January 21, 2016 - Each year the military discharges over 240,000 veterans to reintegrate into civilian society. It's a professional transition, but it's also a personal one.
Veterans go from TRICARE, the Department of Defense's own health care system, to navigating the ins and outs of the civilian health care system. Under TRICARE, military service members are cared for in a manner that meets their needs. When they're discharged, their new health care providers might not know that they were ever in the military.
Asking "Have you served in the military?" may seem like a minor issue, but it's actually much more important than you might think. And it's a question that few doctors make a point of asking, even though many medical residents and medical students receive all or part of their clinical training at VA medical centers and hospitals.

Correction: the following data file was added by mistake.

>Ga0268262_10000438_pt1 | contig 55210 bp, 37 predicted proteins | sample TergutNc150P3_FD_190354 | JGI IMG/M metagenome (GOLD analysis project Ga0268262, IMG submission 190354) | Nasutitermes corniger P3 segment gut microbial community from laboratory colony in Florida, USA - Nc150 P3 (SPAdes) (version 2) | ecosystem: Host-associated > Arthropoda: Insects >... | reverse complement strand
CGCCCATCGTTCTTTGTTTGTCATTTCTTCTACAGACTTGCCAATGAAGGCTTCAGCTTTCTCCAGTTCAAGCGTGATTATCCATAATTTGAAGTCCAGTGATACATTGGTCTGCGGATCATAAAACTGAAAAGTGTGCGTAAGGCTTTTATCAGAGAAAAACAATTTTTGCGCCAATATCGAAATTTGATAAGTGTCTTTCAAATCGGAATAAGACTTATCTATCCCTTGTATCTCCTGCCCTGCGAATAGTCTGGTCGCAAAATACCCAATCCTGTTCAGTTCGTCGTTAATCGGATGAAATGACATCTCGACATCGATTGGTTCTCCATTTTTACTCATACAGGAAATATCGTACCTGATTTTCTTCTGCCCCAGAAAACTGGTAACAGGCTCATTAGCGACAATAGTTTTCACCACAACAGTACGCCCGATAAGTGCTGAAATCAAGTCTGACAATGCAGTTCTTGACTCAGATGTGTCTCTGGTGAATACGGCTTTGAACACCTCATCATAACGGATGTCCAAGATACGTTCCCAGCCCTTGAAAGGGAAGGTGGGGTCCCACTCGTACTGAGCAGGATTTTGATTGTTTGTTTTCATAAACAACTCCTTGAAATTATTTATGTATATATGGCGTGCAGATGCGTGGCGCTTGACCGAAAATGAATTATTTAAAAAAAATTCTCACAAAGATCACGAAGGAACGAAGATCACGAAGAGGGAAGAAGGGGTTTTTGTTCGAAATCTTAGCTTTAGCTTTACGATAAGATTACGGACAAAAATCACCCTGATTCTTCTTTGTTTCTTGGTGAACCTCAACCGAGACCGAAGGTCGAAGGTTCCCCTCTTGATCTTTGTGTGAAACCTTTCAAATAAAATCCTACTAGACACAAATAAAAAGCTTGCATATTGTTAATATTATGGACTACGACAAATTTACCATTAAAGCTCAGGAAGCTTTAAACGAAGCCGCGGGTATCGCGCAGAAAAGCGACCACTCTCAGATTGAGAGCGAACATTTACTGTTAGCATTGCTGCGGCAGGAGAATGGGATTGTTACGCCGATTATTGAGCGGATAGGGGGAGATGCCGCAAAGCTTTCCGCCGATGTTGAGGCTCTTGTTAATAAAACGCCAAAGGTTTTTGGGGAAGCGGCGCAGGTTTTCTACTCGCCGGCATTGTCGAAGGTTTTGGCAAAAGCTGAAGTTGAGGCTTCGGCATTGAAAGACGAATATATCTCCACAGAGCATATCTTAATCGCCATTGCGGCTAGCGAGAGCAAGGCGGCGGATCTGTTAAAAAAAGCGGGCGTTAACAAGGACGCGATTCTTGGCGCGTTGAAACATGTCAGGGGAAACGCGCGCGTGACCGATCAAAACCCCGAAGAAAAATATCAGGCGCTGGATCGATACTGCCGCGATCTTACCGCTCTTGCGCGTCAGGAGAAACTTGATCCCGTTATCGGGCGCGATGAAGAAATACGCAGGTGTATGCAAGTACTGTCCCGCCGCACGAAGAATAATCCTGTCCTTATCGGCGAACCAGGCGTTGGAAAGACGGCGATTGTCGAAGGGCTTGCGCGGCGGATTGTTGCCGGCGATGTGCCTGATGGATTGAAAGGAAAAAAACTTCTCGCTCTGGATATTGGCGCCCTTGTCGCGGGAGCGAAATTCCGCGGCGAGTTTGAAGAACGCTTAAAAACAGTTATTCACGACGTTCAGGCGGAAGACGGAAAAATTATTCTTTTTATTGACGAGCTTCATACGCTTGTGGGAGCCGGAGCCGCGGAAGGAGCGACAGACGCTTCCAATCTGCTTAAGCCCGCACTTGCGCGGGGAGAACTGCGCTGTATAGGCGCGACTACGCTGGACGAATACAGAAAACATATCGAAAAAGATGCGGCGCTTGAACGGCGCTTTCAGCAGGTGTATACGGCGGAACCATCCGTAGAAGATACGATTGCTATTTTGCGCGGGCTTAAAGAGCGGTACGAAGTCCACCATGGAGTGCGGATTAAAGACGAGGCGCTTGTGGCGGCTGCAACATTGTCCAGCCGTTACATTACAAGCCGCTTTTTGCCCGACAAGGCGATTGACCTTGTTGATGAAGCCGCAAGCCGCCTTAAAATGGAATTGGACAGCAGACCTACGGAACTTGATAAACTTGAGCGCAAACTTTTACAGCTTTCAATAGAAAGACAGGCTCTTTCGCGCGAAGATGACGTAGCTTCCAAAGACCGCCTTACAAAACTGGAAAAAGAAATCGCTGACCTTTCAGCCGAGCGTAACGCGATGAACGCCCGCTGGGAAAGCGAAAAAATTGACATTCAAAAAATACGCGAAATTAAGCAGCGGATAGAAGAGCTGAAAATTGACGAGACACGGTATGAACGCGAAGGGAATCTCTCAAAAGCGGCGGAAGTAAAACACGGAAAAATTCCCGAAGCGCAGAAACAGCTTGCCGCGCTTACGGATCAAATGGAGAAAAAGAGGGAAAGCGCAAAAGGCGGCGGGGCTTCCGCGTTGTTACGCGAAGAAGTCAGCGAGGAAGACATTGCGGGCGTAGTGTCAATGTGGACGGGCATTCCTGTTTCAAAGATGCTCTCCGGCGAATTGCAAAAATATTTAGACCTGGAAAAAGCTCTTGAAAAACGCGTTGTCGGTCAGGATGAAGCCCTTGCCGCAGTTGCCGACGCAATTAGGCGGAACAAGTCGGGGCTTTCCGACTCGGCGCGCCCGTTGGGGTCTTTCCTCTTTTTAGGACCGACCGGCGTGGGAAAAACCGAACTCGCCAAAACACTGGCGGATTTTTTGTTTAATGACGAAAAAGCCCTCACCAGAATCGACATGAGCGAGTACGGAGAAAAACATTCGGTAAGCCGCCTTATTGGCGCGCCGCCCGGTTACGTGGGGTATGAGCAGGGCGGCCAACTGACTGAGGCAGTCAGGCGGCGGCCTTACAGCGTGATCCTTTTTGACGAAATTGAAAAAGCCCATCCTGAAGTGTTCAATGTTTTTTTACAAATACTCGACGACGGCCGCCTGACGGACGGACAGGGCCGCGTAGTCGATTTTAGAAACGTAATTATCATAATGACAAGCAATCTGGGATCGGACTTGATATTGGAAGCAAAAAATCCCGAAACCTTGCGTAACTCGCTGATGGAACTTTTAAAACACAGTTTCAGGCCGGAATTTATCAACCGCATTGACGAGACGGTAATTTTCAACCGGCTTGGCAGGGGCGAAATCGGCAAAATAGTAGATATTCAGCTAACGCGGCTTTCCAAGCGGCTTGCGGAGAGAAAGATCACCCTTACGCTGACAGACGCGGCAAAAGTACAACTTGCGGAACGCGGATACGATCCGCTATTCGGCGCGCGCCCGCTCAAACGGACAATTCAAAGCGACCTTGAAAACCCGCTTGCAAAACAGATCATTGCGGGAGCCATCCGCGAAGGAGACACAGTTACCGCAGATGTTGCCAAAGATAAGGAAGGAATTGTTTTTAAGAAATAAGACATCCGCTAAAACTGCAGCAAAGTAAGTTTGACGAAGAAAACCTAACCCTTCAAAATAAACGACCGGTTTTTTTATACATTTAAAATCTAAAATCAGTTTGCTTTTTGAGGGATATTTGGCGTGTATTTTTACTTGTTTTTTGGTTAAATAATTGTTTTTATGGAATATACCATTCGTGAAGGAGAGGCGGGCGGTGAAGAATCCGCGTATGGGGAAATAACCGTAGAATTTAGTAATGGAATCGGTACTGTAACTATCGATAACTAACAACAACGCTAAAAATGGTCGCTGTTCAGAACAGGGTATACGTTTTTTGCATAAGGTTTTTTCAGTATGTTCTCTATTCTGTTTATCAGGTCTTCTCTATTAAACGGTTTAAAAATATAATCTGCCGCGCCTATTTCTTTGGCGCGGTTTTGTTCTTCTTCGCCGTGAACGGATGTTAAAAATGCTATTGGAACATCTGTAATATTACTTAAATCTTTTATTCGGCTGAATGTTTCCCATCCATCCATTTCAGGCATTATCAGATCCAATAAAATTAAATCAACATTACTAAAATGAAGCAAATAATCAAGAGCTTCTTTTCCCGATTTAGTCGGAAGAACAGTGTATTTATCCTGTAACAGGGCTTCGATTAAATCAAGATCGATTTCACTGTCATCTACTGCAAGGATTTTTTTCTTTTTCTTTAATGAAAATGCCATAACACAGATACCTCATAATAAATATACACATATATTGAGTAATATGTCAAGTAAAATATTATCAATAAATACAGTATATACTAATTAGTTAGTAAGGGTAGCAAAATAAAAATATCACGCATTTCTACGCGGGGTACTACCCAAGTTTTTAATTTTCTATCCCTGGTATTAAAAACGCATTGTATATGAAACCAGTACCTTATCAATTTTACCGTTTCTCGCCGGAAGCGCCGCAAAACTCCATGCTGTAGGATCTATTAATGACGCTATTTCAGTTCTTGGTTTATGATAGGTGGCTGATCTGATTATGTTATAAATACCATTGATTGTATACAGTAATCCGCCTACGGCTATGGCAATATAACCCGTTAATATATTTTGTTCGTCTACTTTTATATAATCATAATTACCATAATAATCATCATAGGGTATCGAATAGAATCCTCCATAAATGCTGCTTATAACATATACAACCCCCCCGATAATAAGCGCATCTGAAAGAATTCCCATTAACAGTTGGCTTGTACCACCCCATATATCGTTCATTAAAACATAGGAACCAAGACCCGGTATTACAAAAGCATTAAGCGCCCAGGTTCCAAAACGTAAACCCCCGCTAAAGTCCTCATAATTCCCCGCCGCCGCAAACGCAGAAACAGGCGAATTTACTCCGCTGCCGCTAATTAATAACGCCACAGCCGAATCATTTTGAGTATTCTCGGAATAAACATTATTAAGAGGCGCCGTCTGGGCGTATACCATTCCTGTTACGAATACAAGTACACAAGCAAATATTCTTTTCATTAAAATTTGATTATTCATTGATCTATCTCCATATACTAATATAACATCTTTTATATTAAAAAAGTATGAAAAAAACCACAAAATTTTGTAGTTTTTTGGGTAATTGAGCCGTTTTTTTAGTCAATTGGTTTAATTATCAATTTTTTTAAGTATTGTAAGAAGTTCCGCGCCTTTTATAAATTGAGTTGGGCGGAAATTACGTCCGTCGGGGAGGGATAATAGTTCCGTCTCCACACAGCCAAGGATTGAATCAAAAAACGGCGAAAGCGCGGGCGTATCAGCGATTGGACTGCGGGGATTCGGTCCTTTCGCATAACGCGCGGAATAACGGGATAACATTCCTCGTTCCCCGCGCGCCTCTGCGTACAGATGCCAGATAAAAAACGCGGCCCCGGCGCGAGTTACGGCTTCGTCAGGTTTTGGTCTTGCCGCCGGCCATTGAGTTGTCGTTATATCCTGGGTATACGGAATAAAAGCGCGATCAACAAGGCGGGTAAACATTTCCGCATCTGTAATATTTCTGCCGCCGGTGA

In fact, Jeffrey Brown, a professor at Weill Cornell Medical College and a Vietnam veteran, has called it the "unasked question." When physicians don't ask, they may miss critical parts of their patient's medical history, making it harder to provide the best possible care.
Why 'Have you served?' is a critical question read more>>>